Making social media fun again

Today I want to share the advice I give to every writer and creative professional who is overwhelmed with social media, and either:

  1. Doesn’t know how to make it feel effective towards their goals. They want it to feel meaningful again.
  2. Has lost enthusiasm for social media. They want it to feel fun again.

If this resonates for you, here are specific actions I would encourage you to take:

Observe models for success. Identify — AND LEARN FROM — those who are doing things well.

This is not about copying what they do. Instead, it is about experiencing the joy in what they share, and seeing the potential of what is possible. To find those who inspire you, and remind yourself the magic that can be created with a Tweet, a status update, a photo, a reaction, or live video.

Magic? Yes. To me, social media can feel like magic when it creates a feeling within you of deep human connection; when it inspires us with a simple but immediate photo or phrase; when it turns a bad morning into a quick smile. That is magic.

To identify models for success, you can begin with identifying 3 to 5 people, and as many as 20. Find real people — not brands — whose social media accounts you love. Pick people who are truly engaged on social media. Those who:

  • Update frequently
  • Who share personal viewpoints and experiences, not just an endless stream of links
  • Who engage deeply with others via replies, comments, etc.

Want some examples? Here are three people who inspire me with how they use social media in personal ways:

Sarah Bray on Twitter.

Colby Sharp on Instagram.

Debbie Ohi on everything, but you can start with her Twitter.

Chuck Wendig on Facebook.

Tina Roth Eisenberg on Twitter.

You know the funny thing about this list? In the past couple years, I have felt less and less enthused about Twitter, but have found that the people listed above have KEPT ME ENGAGED with it. Again and again, they have shown me how special Twitter can be.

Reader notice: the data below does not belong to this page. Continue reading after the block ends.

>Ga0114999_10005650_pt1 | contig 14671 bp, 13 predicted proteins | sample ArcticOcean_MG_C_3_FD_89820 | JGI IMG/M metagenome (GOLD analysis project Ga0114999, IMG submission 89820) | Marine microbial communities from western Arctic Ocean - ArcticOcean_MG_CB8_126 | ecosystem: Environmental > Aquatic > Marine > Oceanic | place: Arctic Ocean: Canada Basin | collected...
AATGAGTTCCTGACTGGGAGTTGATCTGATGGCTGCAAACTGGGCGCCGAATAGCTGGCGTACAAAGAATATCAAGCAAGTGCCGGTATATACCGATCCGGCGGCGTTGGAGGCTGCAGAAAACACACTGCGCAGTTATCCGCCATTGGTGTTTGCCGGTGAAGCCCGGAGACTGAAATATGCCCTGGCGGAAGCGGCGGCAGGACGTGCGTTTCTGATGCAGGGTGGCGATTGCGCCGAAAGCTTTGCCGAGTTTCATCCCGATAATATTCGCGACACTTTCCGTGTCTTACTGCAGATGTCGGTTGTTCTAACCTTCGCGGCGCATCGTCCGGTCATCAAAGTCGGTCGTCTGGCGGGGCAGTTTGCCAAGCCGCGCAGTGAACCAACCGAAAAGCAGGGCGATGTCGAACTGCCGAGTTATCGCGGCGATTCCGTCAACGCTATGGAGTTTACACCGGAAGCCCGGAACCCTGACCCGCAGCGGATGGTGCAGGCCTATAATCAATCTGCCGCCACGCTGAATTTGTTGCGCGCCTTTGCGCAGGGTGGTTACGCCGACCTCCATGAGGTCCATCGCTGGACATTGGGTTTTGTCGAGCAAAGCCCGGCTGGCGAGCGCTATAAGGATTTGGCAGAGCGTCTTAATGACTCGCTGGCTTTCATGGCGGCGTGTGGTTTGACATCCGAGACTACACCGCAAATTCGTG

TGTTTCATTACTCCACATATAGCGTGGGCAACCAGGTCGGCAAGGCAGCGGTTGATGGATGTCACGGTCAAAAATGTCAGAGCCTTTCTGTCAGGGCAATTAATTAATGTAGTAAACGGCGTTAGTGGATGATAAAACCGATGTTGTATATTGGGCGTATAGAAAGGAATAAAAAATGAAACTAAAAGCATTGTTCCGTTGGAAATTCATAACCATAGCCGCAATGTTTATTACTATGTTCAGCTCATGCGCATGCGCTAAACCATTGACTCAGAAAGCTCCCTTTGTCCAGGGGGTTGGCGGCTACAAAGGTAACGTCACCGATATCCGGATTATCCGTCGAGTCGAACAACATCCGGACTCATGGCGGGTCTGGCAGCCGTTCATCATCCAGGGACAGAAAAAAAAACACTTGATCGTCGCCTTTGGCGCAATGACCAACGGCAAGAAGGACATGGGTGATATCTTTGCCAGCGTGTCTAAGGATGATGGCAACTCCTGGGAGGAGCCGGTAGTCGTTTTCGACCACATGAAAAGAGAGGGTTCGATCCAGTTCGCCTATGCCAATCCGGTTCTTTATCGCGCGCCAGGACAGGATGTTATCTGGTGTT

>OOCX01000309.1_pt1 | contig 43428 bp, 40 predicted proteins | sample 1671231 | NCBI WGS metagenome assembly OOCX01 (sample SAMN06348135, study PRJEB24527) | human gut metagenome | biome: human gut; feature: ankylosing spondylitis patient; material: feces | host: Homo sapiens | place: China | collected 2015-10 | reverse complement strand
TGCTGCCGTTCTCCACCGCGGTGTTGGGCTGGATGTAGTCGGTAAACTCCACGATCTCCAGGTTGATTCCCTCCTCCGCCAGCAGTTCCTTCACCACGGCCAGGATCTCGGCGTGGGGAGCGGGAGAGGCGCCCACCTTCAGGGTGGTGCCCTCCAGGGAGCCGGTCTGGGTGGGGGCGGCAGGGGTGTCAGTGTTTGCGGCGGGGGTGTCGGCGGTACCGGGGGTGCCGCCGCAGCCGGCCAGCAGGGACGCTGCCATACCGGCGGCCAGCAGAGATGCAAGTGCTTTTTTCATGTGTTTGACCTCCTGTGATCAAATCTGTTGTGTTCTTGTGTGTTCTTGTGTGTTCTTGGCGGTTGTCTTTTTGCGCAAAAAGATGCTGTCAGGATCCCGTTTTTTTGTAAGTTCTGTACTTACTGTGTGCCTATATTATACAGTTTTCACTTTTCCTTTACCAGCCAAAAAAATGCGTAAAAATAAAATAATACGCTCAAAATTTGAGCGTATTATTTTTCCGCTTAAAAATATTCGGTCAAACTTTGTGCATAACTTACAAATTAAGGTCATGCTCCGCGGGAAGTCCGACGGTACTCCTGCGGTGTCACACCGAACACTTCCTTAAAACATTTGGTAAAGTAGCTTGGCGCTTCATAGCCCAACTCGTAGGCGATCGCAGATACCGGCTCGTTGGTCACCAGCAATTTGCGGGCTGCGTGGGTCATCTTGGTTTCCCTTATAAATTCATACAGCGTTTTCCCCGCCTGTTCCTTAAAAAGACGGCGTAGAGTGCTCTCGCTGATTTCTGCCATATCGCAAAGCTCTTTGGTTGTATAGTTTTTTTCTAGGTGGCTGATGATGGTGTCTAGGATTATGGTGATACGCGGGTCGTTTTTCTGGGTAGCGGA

Find those people for your own work! Ideally, you can craft a list of 20 people to focus on.

Choose one social network to focus on. Do not try to master them all. Pick one.

How do you figure out which to choose? Don’t just default to the one that feels the most popular, or you are most comfortable with. Go to where your audience is.

To figure that out, use your models for success. If you are a novelist, a memoir author, or a nonfiction author, identify 20 current writers who have the audience you hope to one day engage. See where these authors are online. Look at which social networks are most successful for them — have the most followers and the most engagement.

Take a month to experiment if you still aren’t sure. Create fake profiles if you like, and just do random experiments. Follow a bunch of people on Instagram, on Twitter, on Facebook, on Tumblr. Try all of the functions of the social networks: posting, favoriting, resharing and commenting.

Reply, reply, reply to others! Again, make social media “SOCIAL.” For those that you engage with, consider what they care about more than anything. Validate that.

I will say this again: do not simply default to what feels comfortable. Why? Because what feels comfortable is oftentimes what feels like hiding. It feels “safe.” Too many writers choose the wrong social media platform to “engage” with because it is the one they feel they can hide behind the most.

If you think that you are going to find success without “putting yourself out there,” then you haven’t studied successful people enough. Behind every story of success is a series of social risks. Social media is very much ABOUT social experiences. Take a risk.

Instead of thinking of all you have to lose, consider what you have to gain. New friendships, meaningful experiences, and an audience for your work.

Collaborate with a friend. This week I spent a lot of time walking around my town playing Pokemon Go. What did I see? Groups of people collaborating about the game. There were groups walking around together, conversations between strangers, and those playing with their significant others as if it was a date. Why? Because when you make something social, it becomes more fun. You are no longer worried about social anxiety, because you are validated by your friend.

Whenever you see a successful fitness or weight loss program, it is nearly always inherently social. Group activities are highly effective in learning and in encouraging a specific result.